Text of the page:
Cancel
Advanced Search
KEYWORDS
CATEGORY
AUTHOR
MONTH

Please click here to take a brief survey

Plastic Electronics and the Ink-Jet Future
Jamais Cascio, 13 Apr 05

printedtransistor.jpgIt's entirely possible that one of the most important technological innovations of the 20th century will turn out to have been the lowly ink-jet printer. As it happens, the technology that makes it possible to squirt minute quantities of ink in precise patterns onto a sheet of paper is perfect for spraying out other materials (such as resin, plastic and even biological tissues), assembling them into solid objects. In some cases, the only significant difference between an experimental fabricator and the cheap printer that came free with a box of cereal is the content of the "ink" cartridge.

We're rapidly approaching a time when useful objects can be printed out as easily as a photo. Related breakthroughs are happening regularly. The Material Science group at Northwestern University published a paper in the Proceedings of the National Academy of Sciences last month, describing a new, very low voltage thin-film organic transistor material which will allow both inexpensive production and significantly lower power-consumption for plastic electronics.

"This means having plastic electronics the size of a pen battery -- rather than an automobile battery -- power your cell phone," said [Northwestern Professor of Chemistry Tobin] Marks. "And, instead of being carved out of silicon, transistor structures would be printed in a fashion similar to that of newspapers, but with organic molecules as the ink and plastic as the paper. Much as the New York Times prints a different edition of the newspaper every day, we could flexibly print a wide variety of electronic devices quickly, easily and cheaply."

We talk about fabbing (aka "3-D printing" and "stereolithography") with alarming frequency here for a few reasons: the necessary technologies are coming together very quickly; it has a significant "open source" potential; and, for both the developed world and the developing world, it has the potential to be seriously worldchanging. Material fabrication using ink-jet technology will be something we'll be dealing with far sooner than many might expect; of the various near-term and medium-term technological and social changes we talk about here, this will be one of the first to hit big. All the more critical, then, that we start thinking now about what we're going to want and need from the ink-jet future.

So thought-experiment time: what would be required to make a 3-D printing world sustainable? What does "cradle-to-cradle" fabbing look like? What does the capability to print electronics & photovoltaics make possible that we couldn't do before?

Bookmark and Share


Comments

'What does the capability to print electronics & photovoltaics make possible that we couldn't do before?'

Hmm... Ok, off the top of my head, just daydreaming:

Optical thin films can produce some neat effects with visible light. Artistic applications?

If the ability to print your own circuits is widespread, we might see open-source circuit design for various applications.

What about the reversible thermoelectric nanomaterials post from a week ago? Lots of thing become possible if people can print their own power generators, however small the output.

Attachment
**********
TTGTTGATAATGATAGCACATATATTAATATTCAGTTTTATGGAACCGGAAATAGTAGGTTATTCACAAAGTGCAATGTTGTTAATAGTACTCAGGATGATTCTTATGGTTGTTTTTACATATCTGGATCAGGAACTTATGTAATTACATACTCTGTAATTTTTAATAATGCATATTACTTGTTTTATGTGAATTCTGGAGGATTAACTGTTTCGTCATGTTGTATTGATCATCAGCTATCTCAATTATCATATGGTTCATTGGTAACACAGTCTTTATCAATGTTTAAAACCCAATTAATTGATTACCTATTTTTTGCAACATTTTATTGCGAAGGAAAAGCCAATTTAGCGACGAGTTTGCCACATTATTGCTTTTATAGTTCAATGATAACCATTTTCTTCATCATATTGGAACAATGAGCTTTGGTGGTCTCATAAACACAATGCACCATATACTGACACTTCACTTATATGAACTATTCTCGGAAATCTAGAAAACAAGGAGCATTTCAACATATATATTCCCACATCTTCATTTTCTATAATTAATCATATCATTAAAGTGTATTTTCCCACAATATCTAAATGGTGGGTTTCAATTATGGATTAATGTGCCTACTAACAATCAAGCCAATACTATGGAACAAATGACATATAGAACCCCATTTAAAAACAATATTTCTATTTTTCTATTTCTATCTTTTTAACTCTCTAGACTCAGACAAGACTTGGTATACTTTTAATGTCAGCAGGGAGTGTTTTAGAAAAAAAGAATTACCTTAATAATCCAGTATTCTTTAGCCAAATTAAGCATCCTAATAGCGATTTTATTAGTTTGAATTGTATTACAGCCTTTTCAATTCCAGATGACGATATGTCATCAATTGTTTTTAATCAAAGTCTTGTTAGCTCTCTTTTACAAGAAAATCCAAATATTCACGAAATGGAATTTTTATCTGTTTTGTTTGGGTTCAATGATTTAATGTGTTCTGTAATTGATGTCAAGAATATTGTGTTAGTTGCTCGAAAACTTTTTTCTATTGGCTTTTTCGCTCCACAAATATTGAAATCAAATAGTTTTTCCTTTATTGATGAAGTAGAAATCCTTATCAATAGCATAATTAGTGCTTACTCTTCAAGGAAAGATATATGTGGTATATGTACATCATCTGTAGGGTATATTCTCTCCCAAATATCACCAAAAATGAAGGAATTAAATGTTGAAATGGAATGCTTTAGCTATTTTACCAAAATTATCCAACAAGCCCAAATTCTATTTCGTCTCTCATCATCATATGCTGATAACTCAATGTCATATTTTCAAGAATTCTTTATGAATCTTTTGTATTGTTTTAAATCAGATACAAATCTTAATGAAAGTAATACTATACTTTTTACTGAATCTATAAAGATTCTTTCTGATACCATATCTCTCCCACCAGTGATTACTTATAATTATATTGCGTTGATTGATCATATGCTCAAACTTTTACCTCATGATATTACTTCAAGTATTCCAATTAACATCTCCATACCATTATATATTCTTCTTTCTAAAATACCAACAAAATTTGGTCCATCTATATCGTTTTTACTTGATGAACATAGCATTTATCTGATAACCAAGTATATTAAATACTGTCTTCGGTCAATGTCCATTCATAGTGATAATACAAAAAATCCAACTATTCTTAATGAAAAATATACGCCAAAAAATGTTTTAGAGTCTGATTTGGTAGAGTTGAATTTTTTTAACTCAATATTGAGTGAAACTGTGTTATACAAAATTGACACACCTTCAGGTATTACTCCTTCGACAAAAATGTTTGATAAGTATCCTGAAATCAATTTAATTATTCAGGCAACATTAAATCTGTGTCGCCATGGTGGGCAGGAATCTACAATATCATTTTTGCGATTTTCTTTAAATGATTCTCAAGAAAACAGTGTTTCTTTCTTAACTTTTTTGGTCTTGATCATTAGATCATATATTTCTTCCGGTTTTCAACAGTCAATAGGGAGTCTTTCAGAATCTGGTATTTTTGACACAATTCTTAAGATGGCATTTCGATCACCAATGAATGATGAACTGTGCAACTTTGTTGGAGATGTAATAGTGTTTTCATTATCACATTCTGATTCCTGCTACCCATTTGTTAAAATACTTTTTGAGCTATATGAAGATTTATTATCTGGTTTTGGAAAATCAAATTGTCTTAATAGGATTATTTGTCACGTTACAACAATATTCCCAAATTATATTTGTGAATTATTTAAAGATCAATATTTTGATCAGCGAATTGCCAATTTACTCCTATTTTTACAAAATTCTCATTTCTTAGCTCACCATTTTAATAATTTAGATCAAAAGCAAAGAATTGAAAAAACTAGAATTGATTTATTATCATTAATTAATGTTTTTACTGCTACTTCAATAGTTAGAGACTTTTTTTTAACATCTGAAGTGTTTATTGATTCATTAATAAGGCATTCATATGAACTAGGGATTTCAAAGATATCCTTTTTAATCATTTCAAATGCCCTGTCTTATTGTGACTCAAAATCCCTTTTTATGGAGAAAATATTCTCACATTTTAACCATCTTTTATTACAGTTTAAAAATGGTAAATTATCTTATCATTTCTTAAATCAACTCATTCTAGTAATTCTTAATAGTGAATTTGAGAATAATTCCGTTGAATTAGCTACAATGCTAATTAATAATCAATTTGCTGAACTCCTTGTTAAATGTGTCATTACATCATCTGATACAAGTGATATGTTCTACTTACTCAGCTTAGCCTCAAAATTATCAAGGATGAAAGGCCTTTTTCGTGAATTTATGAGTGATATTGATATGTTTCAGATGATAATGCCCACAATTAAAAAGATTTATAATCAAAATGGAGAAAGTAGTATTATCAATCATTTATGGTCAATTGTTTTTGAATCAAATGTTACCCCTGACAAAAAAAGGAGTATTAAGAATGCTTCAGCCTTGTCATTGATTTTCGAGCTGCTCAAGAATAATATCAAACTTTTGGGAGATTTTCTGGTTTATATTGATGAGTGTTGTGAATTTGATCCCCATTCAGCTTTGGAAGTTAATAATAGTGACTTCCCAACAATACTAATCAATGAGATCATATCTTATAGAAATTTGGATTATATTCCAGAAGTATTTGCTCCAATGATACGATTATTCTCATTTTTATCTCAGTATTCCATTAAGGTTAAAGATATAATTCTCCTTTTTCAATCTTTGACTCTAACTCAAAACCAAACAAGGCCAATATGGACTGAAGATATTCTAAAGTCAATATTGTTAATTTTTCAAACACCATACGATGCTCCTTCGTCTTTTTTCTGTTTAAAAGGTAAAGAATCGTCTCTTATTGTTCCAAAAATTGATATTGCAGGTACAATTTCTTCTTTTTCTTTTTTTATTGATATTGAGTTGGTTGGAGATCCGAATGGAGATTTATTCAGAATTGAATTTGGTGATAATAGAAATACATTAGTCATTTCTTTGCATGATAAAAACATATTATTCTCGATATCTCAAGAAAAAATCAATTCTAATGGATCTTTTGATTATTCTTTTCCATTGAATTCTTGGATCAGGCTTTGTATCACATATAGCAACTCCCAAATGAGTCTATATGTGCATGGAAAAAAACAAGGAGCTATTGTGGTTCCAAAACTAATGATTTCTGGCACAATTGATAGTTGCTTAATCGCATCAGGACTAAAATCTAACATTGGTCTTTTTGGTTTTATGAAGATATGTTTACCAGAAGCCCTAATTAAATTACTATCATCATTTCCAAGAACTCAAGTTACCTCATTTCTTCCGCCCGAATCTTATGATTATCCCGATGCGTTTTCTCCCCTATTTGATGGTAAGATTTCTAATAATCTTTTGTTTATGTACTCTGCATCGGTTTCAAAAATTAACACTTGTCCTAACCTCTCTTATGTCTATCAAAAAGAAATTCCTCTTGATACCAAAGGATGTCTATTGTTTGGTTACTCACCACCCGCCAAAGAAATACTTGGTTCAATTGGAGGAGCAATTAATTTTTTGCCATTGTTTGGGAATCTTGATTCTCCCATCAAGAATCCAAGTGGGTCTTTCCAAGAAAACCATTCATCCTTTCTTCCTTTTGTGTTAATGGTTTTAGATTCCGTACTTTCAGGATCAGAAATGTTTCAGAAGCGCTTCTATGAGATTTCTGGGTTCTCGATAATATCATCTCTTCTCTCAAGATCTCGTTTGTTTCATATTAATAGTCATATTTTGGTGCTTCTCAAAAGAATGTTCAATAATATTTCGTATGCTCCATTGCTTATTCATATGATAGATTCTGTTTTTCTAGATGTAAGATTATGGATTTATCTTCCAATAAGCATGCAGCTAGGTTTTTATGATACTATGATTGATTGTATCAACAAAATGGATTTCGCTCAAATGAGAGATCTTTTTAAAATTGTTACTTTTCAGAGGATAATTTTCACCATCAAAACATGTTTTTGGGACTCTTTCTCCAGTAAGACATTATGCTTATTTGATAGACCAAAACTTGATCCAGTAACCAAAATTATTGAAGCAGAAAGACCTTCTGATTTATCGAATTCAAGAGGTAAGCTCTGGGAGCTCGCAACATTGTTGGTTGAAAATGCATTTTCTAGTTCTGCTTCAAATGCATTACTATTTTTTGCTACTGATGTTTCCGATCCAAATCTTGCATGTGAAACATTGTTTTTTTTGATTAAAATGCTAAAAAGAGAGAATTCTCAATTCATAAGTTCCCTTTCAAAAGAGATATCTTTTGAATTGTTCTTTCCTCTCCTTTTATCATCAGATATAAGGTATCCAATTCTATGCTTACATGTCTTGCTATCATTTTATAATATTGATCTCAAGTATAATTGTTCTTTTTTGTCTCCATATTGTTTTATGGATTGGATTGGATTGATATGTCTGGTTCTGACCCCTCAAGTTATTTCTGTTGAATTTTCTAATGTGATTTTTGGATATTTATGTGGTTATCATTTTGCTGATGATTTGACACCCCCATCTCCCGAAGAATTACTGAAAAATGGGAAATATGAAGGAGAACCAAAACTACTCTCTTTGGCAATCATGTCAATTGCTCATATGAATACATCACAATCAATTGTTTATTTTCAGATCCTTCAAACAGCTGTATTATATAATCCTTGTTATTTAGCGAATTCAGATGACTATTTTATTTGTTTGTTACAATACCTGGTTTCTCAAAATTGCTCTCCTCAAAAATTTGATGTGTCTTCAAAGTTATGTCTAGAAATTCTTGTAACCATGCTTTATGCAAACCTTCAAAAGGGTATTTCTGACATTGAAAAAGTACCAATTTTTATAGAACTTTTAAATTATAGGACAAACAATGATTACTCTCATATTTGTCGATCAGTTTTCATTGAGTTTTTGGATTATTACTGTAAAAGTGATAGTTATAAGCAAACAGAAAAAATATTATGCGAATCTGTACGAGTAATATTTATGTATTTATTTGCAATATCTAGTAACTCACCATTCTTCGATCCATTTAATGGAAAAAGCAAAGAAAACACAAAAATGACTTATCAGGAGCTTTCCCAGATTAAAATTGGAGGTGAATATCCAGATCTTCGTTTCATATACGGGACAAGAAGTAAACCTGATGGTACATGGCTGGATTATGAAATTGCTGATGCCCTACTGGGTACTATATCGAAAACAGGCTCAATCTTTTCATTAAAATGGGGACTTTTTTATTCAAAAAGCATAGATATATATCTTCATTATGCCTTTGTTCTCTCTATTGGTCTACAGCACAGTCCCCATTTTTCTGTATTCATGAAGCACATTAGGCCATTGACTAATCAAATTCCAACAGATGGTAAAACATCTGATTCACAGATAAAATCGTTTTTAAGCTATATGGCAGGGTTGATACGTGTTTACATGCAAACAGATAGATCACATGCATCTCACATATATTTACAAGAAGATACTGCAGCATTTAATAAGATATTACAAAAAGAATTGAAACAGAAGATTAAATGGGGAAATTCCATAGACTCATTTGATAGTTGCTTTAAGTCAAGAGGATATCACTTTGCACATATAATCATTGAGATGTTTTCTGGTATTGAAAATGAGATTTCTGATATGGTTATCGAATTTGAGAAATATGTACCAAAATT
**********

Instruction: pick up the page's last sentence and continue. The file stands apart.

Can crude LCDs be made with this technique? If you can make plastic electronics and LCDs, you can make all sorts of animated pictures and stick them anywhere. Maybe even clothing too.


Posted by: Bolo on 13 Apr 05

printable radios? *seriously useful*


Posted by: Rohit Gupta on 14 Apr 05

In the west, this is probably going to simply accelerate the convergence of electronic mobile devices that has been occurring anyway - mobile phone = games console = camera = internet connectivity = pedometer = video player = music listening and production etc. However in the developing world it promises to spread connectedness across whole new swathes of the population - if someone is willing to facilitate the collection of microprofits in a similar way to the growth of microcredit.


Posted by: Daniel Johnston on 14 Apr 05

This also has magnifies the implications of the Free Software movement, the Creative Commons project and the current fight b/w the Anarchists and the Oligarchs.


Posted by: Scott T. on 14 Apr 05

well, you should get much longer warranties on products and bring a new meaning to technical support. Just call up, describe your problem, have a circuit emailed to you and stick it in your iPod!
Upgrades to digital camera's, cellphone's, and radio's are just a click away.
How about hometown engineers able to sell their designs to people all around the world.


Posted by: Michael Mosher on 14 Apr 05

I have been an investor in PV Since the late 70's
I have always been dumbfounded why almost nobody took the time to put it up on their roofs.even back then.Maybe this time they will see the light.GlenL


Posted by: glen leason on 14 Apr 05

The 3d fabber is likely to be restricted in a great many places as you probably will be able to make weapons with it. Anyplace that has serious gun control legislation on the books is likely to find itself with fabbed weapons and generate a strong move to control or outright ban the technology.

If it can get you new lawnmower blades, you've got something that can make deadly weaponry.


Posted by: TM Lutas on 14 Apr 05



EMAIL THIS ENTRY TO:

YOUR EMAIL ADDRESS:


MESSAGE (optional):


Search Worldchanging

Worldchanging Newsletter Get good news for a change —
Click here to sign up!


Worldchanging2.0


Website Design by Eben Design | Logo Design by Egg Hosting | Hosted by Amazon AWS | Problems with the site? Send email to tech /at/ worldchanging.com
©2012
Architecture for Humanity - all rights reserved except where otherwise indicated.

Find_us_on_facebook_badge.gif twitter-logo.jpg